The concept of clinical pathways means different things to different people. Payers view clinical pathways as leading to greater standardization of care as well as improved outcomes. Although some healthcare providers see clinical pathways as limiting their ability to provide the best and most appropriate care for their patients, many physicians, especially those at large group oncology practices, have embraced clinical pathways as a means to ensure consistency of care across the practice. Additionally, clinical pathways enable a multidisciplinary approach to care, leading to smarter, more efficient, and higher quality care for patients with complex illnesses. Thus, as specialty drugs become more costly, clinical pathways are being viewed as a tool for payers and practitioners to find common ground to provide the best quality of care at the highest value for patients, in terms of the health outcome achieved per dollar spent.
In addition to the use of clinical pathways, we’re witnessing the development of a number of initiatives with the aim of increasing the value of care. These include the use of bundled payment or episode-of-care models of pricing for medical services, the creation of integrated practice units, and the increased emphasis on monitoring and evaluating real-world outcomes in order to incorporate this information into future treatment guidelines. Yet, the success of these initiatives relies on the use of consistent, evidence-based approaches to treating patients. In this way, clinical pathways serve as the foundation of value-based care.
For this reason, we are excited to bring to you Journal of Clinical Pathways, which will serve as a forum for the exciting exchange of data, research, insights, and perspectives that will shape the foundation of value-based care. The journal will present educational and informational articles on topics including advancements in real-world data and the development of defined treatment pathways in order to address rising costs, mitigate patient risk, reduce variability, and achieve better, more predictable outcomes.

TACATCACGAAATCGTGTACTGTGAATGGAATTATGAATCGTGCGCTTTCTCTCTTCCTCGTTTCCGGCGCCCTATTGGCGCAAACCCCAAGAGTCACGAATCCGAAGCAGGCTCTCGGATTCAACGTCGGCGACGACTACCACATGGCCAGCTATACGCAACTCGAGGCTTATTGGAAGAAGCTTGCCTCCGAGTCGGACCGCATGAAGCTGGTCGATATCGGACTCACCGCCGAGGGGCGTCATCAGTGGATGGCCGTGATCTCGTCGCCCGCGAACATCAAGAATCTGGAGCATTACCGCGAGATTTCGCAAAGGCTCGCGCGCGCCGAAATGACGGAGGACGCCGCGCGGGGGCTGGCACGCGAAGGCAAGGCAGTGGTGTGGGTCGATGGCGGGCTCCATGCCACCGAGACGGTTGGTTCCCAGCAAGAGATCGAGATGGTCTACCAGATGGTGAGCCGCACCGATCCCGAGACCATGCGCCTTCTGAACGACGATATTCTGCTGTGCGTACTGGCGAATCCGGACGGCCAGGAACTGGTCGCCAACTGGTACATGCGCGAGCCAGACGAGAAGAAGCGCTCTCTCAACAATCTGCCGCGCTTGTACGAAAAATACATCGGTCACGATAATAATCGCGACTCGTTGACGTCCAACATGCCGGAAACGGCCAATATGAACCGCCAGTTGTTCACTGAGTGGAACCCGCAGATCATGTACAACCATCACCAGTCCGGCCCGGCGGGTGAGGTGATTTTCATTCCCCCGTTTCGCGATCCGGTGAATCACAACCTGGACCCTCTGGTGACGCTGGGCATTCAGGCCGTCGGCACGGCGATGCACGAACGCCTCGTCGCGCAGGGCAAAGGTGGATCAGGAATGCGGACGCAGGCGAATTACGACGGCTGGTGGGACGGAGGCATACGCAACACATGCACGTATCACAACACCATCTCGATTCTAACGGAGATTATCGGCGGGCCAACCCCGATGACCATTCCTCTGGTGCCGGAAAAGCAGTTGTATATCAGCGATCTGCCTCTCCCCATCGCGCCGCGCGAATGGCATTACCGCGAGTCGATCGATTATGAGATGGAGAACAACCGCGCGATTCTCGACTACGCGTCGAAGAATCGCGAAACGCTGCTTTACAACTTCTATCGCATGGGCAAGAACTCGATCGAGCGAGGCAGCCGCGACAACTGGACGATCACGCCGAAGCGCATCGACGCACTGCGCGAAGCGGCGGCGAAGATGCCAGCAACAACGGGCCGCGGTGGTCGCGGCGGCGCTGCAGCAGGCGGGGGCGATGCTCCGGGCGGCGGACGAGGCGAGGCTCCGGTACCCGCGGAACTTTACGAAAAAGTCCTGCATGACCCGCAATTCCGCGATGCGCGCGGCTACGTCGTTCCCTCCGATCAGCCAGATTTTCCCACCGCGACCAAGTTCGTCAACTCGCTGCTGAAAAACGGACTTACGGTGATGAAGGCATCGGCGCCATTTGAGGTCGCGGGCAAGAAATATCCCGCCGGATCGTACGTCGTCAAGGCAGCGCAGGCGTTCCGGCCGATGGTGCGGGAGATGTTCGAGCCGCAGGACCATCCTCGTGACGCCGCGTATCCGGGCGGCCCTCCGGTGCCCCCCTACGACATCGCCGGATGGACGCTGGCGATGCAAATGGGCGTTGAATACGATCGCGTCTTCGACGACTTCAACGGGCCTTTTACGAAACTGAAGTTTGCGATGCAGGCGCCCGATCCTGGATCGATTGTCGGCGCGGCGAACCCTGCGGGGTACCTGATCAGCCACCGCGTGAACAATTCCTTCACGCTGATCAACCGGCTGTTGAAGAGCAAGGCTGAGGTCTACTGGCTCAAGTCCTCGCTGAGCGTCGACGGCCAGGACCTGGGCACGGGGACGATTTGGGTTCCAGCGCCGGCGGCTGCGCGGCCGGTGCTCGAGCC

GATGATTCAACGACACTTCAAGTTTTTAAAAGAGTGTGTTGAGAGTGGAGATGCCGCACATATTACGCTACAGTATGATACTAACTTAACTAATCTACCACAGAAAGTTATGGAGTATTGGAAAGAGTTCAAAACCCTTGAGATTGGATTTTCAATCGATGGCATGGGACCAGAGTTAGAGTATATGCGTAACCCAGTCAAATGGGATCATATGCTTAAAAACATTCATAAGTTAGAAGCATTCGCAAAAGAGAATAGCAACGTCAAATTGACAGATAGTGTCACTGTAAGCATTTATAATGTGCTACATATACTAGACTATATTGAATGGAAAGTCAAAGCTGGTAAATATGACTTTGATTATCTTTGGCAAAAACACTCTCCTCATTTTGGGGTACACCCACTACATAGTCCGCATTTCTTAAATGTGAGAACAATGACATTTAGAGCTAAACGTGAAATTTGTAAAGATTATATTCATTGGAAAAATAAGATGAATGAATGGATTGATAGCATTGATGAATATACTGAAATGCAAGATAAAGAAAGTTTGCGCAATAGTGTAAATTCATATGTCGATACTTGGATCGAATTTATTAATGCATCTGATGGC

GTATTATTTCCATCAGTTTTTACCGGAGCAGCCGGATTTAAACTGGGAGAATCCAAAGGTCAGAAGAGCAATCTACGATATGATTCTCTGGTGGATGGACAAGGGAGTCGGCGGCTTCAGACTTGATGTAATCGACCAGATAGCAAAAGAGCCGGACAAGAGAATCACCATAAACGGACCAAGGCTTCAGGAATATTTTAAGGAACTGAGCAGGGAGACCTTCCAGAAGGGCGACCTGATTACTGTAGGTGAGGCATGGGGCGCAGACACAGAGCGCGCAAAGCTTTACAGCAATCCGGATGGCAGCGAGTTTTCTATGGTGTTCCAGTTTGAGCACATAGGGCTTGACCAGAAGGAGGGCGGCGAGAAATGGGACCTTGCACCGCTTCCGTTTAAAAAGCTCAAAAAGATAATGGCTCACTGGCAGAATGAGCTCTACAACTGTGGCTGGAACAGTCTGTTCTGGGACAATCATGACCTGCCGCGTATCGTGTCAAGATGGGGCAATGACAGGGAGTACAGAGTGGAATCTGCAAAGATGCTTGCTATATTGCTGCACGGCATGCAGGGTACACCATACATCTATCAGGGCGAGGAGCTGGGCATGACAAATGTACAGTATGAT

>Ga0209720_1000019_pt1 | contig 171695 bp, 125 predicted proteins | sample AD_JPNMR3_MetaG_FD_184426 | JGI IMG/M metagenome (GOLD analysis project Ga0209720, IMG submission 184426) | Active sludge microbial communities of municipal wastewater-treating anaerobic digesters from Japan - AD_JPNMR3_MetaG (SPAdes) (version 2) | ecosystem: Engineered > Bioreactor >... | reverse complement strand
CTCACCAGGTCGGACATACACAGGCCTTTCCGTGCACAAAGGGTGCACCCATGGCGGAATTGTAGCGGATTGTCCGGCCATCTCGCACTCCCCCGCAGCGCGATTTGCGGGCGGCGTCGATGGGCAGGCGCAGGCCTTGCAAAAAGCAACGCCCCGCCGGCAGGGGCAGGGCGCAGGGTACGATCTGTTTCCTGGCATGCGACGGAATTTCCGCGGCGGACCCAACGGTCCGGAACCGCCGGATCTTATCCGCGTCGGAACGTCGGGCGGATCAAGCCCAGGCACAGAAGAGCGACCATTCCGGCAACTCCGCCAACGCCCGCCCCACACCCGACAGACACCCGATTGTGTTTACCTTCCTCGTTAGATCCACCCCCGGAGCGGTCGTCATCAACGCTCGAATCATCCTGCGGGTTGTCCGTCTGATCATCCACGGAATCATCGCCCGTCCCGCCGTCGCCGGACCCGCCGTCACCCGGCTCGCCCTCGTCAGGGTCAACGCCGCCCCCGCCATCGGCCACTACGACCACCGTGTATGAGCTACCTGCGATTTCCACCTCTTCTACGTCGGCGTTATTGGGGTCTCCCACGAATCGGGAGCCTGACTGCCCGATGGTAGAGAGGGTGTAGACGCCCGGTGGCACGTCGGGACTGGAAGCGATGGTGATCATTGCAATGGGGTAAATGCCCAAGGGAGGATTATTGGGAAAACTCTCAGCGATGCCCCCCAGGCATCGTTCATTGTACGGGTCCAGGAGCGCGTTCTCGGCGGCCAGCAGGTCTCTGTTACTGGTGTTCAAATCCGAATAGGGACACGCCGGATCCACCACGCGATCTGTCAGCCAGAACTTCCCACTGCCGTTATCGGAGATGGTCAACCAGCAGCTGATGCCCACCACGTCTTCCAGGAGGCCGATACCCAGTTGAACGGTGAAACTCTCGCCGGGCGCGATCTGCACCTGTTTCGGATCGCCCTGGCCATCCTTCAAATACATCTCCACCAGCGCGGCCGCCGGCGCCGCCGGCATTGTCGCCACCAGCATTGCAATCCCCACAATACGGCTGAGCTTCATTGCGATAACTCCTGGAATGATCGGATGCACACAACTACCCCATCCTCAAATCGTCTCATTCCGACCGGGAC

The topic of clinical pathways will be covered on multiple levels. One is the real-world data (including outcomes, adverse events, and costs associated with a given treatment) that are analyzed and synthesized to determine the treatment approaches with the highest value within a given disease state. There is a good deal of controversy regarding the best approaches for collecting this information, analyzing it, and ensuring its reliability. Journal of Clinical Pathways will feature articles that discuss these challenges and provide suggestions for overcoming them. In this issue, Nanavaty and colleagues discuss the use of incremental cost-effectiveness ratios for comparing the value of different treatments and present suggestions for how their use may be improved (page 29).
Another topic is the development of the clinical pathways themselves. There are multiple approaches being used to compile the evidence from published clinical trials, health economics studies, patient-centered outcomes research, and other sources to determine the best possible approaches to treatment for a particular disease. Additionally, advances in technology make it possible for this information to be provided to practitioners at the point of care to assist them in making treatment decisions. I address many of these issues in my review of the current landscape of clinical pathways in oncology (page 37).
Then there is the bigger picture of determining how the use of clinical pathways affects health outcomes and treatment costs. Measuring the outcomes of using a clinical pathway is a complicated endeavor, and more methodological studies are needed to provide clarity on the best approaches for conducting such studies. Furthermore, how the use of clinical pathways intersects with other approaches to managing the costs of treatment for complex diseases must also be evaluated. An article by Bastian et al. provides a discussion of how risk-sharing agreements for specialty drugs can influence the evaluation of clinical pathways outcomes (page 43).
Finally, not all perspectives are friendly to the idea of using clinical pathways and other value-based approaches to care. Many consider them to be antithetical to initiatives such as personalized medicine, which has recently been gaining traction. We will include medical ethics articles and commentaries from economists, practitioners, and patient advocates to debate the merits and limitations of clinical pathways for providing the highest quality of care as well as for managing the high costs of care for complex, chronic diseases such as cancer.
We hope that you enjoy the first issue of Journal of Clinical Pathways. We encourage you to provide your feedback on the articles presented, and on topics you would like to see covered in future issues, by emailing us at firstname.lastname@example.org.